Satellite tags placed on nesting green turtles, St. Eustatius

Based on the monitoring data on nesting turtles that Jessica Berkel and her team at STENAPA are collecting we were able to predict the turtle’s return to the beaches. For this we used the inter-nesting durations of the first green turtles tracks that were reported for Zeelandia beach, St. Eustatius. Equipped with a turtle box, satellite transmitters, our red headlights and the turtle research kit we headed to the beach and already after an hour of beach patrols we found a female green turtle. Continue reading “Satellite tags placed on nesting green turtles, St. Eustatius”

Guest post: Free-diver Laurent volunteering in St. Eustatius

During our fieldwork on St. Eustatius. Laurent helped as a volunteer to catch turtles. He also made some really nice video footage while free diving. His guest post:
“Being a volunteer in a scientific mission is very simple : You just have to listen to the Project Leader, and you have to be available anytime, sometimes very early, sometimes late. The Project Leader is generally very nice to work with, able to create the right atmosphere for everyone to participate, suggest, and bring his experience/enthusiasm to the mission. In that sense, confidence is the cement of the team.

Continue reading “Guest post: Free-diver Laurent volunteering in St. Eustatius”

All females? Experimental nest temperature assessments will show.

Sea turtle sex is not determined at the time of fertilization like in humans, it is set by the temperature level during nest incubation. Recently for some small island rookeries througout the Caribbean researchers reported a shift towards a more female dominated hatchlings/populations as nest temperatures slightly increased in these areas (warmer beaches result in female turtles). At St. Eustatius we will further asses the driving factors of sand temperatures in natural nest and experimental treatments, link it to nest succes, and compare these with that of other Caribbean islands and beyond. Continue reading “All females? Experimental nest temperature assessments will show.”

New Publication shows Dutch Caribbean turtles migrate into risky waters

Lisa Becking (Wageningen University and IMARES) and I, together with Sea Turtle Conservation Bonaire (STCB) ; Mabel Nava, Sue Willis and Robert van Dam have shown in a recent publication that sea turtles who breed in Bonaire, Caribbean Netherlands, migrate great distances of up to 3500km to reach their foraging grounds across the Caribbean in 10 different countries. Continue reading “New Publication shows Dutch Caribbean turtles migrate into risky waters”

New! Review on herbivory on freshwater & marine macrophytes

Grazing is an important driver of ecosystem functioning! Not only in seagrass ecosystems :). This paper is a result of a very nice collaboration with Liesbeth Bakker and other colleagues working on herbivory in other ecosystems.

Paper highlights: Continue reading “New! Review on herbivory on freshwater & marine macrophytes”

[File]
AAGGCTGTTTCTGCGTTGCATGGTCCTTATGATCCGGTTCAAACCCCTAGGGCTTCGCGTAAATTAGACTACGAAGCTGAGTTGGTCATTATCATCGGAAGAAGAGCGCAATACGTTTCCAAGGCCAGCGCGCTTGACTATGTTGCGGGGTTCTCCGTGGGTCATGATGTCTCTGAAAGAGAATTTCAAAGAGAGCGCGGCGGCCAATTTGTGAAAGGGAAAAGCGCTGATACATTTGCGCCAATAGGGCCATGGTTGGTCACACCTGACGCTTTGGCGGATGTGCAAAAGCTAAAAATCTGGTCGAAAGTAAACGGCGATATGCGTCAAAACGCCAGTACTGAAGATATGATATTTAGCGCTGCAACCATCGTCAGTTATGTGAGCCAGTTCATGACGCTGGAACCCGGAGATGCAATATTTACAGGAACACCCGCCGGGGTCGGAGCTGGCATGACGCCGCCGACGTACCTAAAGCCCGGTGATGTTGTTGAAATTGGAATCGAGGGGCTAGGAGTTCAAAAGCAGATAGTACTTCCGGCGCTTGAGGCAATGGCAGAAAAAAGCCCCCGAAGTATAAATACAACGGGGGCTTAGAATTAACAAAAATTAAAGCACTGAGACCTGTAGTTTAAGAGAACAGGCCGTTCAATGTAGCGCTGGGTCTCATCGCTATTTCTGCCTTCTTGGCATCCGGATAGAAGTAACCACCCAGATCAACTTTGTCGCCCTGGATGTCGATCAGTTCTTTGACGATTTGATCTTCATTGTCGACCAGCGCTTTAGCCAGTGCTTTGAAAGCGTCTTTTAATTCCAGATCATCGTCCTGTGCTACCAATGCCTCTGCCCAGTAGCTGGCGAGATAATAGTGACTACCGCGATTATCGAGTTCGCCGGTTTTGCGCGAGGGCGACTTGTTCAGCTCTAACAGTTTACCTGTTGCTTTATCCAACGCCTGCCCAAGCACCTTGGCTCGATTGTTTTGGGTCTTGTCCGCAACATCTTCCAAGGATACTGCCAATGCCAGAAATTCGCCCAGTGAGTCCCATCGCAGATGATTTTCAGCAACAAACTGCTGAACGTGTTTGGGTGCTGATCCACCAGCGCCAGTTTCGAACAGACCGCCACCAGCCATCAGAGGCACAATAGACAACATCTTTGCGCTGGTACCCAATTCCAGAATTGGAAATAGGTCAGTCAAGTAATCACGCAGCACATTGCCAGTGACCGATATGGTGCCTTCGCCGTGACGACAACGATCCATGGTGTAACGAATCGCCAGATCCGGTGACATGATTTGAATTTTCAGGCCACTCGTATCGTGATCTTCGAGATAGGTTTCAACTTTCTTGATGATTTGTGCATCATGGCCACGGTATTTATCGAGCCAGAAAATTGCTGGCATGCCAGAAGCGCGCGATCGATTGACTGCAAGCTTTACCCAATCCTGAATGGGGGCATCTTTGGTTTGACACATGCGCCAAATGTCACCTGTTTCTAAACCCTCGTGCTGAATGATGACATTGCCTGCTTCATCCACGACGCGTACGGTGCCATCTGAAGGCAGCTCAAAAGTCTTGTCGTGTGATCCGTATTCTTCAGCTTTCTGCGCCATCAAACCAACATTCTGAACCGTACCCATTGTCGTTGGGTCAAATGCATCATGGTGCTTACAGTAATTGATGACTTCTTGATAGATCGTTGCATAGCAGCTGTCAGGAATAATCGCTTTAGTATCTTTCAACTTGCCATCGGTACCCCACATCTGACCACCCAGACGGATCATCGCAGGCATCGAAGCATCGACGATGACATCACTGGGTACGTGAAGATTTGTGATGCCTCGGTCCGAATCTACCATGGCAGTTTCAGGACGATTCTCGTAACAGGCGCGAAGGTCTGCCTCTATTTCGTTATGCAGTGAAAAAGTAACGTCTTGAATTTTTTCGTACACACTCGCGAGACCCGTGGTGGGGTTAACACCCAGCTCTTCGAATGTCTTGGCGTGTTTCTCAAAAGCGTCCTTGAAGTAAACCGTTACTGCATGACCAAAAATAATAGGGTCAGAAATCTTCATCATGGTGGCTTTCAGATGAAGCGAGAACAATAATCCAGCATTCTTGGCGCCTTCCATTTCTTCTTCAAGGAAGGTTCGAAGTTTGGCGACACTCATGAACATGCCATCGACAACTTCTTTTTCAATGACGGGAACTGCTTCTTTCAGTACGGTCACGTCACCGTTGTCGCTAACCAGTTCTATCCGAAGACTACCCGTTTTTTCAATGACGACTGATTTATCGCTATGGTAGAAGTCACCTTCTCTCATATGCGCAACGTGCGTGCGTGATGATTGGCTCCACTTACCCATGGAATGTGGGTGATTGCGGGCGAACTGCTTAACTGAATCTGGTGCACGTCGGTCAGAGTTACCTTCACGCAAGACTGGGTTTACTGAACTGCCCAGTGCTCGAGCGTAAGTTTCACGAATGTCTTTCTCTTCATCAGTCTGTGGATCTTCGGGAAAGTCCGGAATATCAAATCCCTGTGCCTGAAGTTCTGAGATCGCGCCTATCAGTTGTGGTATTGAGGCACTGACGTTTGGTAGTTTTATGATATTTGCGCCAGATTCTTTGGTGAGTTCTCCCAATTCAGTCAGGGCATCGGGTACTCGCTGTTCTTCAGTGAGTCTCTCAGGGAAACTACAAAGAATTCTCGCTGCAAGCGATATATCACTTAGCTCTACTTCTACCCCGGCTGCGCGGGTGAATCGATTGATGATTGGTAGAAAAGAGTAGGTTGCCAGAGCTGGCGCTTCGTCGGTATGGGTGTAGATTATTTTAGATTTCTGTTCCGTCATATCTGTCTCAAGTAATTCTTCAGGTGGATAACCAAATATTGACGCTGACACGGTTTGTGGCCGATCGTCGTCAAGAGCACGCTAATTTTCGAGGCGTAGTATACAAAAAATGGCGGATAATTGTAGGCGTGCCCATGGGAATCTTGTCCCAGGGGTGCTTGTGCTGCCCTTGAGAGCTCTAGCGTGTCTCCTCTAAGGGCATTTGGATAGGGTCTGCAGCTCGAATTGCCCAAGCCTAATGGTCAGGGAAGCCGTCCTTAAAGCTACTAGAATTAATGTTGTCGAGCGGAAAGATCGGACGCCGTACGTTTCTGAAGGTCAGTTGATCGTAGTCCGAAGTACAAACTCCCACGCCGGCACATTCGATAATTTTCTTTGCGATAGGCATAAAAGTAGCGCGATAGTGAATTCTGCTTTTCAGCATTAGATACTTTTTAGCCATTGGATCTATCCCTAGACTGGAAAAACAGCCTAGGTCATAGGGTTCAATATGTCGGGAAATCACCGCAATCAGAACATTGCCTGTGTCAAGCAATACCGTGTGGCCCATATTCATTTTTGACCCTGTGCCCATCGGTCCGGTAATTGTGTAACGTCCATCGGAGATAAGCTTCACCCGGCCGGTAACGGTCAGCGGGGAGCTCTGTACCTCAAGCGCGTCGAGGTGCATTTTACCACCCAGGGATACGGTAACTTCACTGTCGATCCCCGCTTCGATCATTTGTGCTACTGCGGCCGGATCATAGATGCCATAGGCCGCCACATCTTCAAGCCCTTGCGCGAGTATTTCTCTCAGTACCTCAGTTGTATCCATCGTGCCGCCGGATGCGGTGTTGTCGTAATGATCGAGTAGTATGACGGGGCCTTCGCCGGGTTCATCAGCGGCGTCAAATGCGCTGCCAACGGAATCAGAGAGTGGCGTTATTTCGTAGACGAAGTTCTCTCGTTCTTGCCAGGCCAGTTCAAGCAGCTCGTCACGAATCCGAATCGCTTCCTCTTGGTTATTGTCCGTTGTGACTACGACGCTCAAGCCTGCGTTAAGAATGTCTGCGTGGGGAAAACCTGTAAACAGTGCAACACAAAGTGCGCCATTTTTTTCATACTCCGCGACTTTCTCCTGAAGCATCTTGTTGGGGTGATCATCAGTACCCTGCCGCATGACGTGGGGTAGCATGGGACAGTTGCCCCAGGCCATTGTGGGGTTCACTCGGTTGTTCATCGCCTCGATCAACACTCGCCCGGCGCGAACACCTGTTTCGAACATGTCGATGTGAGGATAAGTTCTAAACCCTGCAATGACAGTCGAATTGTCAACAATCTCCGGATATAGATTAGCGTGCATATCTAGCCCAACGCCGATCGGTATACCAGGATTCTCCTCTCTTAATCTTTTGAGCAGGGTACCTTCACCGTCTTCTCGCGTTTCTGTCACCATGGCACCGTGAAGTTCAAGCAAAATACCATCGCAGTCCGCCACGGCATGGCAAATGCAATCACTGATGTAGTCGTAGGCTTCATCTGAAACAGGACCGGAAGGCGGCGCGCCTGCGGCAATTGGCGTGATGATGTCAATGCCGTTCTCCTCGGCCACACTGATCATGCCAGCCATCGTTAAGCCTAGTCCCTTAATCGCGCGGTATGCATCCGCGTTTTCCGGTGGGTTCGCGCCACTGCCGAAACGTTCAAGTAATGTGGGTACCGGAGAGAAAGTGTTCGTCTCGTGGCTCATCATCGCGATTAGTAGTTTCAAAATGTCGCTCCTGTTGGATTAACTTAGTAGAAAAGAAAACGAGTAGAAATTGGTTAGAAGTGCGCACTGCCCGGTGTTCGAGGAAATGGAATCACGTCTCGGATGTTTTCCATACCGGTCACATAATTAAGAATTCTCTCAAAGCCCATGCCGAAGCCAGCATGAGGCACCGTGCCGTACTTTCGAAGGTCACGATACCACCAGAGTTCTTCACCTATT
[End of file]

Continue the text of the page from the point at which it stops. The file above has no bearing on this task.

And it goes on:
2 times cake: 2 cool new papers! How to keep seagrass as happy as a clam?

Today 2 papers of our group were published online! This papers are the result of a successful collaboration between the University of Groningen, NIOZ and Radboud University, The Netherlands

The first study by Els van der Zee et al. demonstrates that food web structure and complexity can be fundamentally shaped by  Continue reading “2 times cake: 2 cool new papers! How to keep seagrass as happy as a clam?”

Guest post: Jurjan’s research – turtle genomics

Within the Dutch Caribbean, green and hawksbill turtle rookeries and foraging grounds are found. Green and hawksbill turtles have been decimated by human exploitation and habitat degradation, calling for knowledge of population structure and demographic history. Here we investigate migration patterns in these highly migratory species and evaluate current population status. In other words: How many turtles were there and where to they go? Those are the central questions in my PhD which I will address using population genomics and ancient DNA. 

Last summer I’ve spent three months in the Dutch Caribbean collecting tissue samples for my research. Most samples were collected on Bonaire, but a significant amount were collected on Curacao as well. A few samples were collected on Aruba as well. As soon as the samples arrive I will start on DNA extractions and analyses! Jurjan van der Zee20150910MC109214

Continue reading “Guest post: Jurjan’s research – turtle genomics”

Little-Curaçao-green-turtle swims 3100 km in 3 weeks

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The track of green turtle female “MRC rentals” (after her sponsor) updated 10 october 2015. After nesting in Klein Curacao she swam 3100km in 30 days – and has now settled in Mexico, the foraging grounds in Chakmukchuuk or Laguna Manati.

Last week we* successfully placed a satellite transmitter on a big green turtle female after she nested at Little Curacao’s turtle beach. The signals of the ARGOS satellite are updated hourly and I am very happy to report that this female is swimming very fast in the direction of Nicaragua 1050km in the first 10 days. Continue reading “Little-Curaçao-green-turtle swims 3100 km in 3 weeks”

Satellite trackers show Bonaire green turtle habitat use

4 sub-adult green turtles that we caught in Lac Bay are now equipped with satellite transmitters to study their movements and use of the seagrass meadows, (see  photos below).

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Mabel (STCB) and me deploying the satellite transmitter

The greens that forage in the shallow Lac Bay area are typically sub-adults. Continue reading “Satellite trackers show Bonaire green turtle habitat use”